Farmers reminded over slurry tank safety standards
Farmers and rural workers operating with slurry tanks have been warned to ensure that their safety procedures and personal protective equipment (PPE) are in order, after the death of a young boy in Northern Ireland recently.
According to the earliest reports, the boy and his father became overcome with fumes from a slurry tank at a farm in County Antrim. The Health and Safety Executive (HSE) has launched an investigation into the incident.
Slurry tanks have been blamed for a number of incidents in farms in Northern Ireland recently. Used for collecting all waste from livestock throughout the winter, the contents of the tanks can remain in place for many months, building up lethal gases.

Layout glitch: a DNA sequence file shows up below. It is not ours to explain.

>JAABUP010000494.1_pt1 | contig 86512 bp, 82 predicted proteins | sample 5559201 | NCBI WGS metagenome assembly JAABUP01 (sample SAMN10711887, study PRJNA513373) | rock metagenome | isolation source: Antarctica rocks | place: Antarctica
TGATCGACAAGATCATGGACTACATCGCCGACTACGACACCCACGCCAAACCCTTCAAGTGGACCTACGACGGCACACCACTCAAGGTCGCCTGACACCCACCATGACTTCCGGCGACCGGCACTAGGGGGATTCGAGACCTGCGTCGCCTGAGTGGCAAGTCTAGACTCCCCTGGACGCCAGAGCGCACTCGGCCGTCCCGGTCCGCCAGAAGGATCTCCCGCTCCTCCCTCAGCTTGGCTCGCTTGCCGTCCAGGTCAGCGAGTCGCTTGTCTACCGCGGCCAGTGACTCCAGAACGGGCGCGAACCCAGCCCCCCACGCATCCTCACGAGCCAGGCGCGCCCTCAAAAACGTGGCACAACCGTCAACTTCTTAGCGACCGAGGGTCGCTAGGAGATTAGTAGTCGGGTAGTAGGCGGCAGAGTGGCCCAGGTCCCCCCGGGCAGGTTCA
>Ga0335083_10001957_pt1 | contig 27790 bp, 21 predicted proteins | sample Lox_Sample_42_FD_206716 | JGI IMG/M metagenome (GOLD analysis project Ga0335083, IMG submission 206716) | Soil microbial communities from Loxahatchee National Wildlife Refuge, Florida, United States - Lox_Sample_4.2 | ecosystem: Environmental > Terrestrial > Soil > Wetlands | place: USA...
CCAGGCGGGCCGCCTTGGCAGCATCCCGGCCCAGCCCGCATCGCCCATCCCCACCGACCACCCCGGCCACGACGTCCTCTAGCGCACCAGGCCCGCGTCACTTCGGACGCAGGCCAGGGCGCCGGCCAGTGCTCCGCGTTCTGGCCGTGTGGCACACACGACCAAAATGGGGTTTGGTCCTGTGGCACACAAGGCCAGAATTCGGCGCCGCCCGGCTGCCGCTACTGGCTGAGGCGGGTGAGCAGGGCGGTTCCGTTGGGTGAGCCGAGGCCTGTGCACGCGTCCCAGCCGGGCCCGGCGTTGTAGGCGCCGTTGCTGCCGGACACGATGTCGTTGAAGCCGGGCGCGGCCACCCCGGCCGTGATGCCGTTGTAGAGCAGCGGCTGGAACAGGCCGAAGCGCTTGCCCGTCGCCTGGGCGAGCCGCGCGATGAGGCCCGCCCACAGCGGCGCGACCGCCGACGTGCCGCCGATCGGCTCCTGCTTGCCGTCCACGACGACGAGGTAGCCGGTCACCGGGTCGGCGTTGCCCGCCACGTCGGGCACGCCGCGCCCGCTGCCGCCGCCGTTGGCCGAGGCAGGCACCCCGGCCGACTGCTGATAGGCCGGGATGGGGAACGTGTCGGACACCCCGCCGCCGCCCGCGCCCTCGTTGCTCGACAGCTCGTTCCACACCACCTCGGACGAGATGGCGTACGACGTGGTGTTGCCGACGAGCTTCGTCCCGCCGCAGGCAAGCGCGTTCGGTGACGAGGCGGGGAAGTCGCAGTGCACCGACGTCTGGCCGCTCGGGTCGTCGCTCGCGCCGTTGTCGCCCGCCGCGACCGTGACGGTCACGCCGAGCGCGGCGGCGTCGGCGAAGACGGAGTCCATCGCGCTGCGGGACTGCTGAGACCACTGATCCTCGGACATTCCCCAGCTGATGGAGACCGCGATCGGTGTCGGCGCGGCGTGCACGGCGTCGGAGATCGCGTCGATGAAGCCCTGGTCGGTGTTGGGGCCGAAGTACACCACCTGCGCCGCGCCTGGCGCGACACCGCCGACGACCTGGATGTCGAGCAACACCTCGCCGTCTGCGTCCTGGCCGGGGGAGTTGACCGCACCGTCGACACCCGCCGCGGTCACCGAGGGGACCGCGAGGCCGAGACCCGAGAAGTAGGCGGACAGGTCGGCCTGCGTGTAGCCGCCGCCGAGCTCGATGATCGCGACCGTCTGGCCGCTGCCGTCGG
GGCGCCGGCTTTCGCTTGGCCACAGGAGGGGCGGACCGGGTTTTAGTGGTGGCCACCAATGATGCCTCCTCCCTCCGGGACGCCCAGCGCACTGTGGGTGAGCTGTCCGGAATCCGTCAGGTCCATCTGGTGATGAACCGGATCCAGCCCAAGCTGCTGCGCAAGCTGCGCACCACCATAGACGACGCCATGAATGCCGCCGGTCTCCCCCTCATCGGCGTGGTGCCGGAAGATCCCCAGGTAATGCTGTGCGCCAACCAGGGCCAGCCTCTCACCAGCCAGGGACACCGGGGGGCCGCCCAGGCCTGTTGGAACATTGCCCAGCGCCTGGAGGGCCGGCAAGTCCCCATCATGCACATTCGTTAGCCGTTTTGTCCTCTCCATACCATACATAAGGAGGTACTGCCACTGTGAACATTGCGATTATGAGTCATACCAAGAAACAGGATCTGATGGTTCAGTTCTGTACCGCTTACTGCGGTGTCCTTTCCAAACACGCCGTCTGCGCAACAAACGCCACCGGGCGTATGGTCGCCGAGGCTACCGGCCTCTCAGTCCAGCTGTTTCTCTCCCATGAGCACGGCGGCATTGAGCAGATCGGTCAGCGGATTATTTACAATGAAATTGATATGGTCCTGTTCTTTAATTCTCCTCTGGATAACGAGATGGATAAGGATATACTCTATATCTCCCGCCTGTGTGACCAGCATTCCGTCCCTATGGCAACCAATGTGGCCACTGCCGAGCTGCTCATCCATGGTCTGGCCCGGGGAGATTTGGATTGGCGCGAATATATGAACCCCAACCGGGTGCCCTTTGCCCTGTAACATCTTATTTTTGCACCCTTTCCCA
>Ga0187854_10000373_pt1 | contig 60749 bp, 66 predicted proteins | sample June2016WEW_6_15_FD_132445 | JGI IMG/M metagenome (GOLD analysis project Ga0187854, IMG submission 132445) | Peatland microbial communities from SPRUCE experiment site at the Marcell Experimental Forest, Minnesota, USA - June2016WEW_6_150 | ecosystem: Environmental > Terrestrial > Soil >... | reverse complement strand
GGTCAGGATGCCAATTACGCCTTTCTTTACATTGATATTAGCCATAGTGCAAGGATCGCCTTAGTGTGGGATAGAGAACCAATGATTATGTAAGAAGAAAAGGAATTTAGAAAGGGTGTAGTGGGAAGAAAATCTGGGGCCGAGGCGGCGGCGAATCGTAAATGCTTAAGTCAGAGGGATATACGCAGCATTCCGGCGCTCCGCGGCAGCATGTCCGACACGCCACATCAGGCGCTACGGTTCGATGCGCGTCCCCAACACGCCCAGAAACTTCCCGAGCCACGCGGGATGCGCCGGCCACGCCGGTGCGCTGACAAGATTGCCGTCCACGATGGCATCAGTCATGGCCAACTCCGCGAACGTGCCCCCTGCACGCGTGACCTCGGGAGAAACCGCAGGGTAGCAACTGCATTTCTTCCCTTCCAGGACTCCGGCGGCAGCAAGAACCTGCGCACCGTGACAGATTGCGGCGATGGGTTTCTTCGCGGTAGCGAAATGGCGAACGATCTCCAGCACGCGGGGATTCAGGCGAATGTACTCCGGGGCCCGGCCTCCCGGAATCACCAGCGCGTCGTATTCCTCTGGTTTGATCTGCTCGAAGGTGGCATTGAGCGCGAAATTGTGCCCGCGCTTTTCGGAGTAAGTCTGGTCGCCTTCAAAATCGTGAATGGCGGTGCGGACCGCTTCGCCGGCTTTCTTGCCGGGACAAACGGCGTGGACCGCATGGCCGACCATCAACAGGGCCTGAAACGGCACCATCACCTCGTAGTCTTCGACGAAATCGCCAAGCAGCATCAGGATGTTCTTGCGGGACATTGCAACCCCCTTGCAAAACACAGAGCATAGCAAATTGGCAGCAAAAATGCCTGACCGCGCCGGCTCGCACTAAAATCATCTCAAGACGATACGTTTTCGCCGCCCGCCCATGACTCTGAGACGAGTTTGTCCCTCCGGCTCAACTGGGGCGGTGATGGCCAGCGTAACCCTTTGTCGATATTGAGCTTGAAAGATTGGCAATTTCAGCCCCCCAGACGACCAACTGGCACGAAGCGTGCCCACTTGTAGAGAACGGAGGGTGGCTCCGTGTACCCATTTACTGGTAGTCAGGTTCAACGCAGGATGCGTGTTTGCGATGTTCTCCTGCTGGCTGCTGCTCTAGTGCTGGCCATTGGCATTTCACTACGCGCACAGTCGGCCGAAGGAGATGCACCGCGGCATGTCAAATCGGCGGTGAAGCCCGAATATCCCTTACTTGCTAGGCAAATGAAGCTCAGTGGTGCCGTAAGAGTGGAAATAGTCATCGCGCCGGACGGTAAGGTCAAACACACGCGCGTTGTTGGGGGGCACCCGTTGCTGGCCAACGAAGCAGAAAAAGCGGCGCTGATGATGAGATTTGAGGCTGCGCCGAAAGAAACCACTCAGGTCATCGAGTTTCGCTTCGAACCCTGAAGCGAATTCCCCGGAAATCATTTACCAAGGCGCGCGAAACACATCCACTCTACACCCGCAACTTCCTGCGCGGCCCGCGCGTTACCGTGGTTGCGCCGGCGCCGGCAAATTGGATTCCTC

Gases that can accumulate in the tanks include ammonia, carbon dioxide and methane, with the most dangerous being hydrogen sulphide.
Reacting to the news, Ian Paisley Jr DUP MP called the news “deeply depressing” and said the tragic acidents remind people of the dangers faced every day by the farming community.
Jim Allister, assembly member for the TUV, was in agreement with Paisley. He said the dangers associated with farming are always present. Speaking further, he said that when deaths occur, they highlight the vulnerability of farming families.
There have been a number of slurry tank accidents resulting in fatalities on farms across Northern Ireland. In September 2012, there was an incident which left rugby star Nevin Spence, his father and his brother dead from the effect of fumes.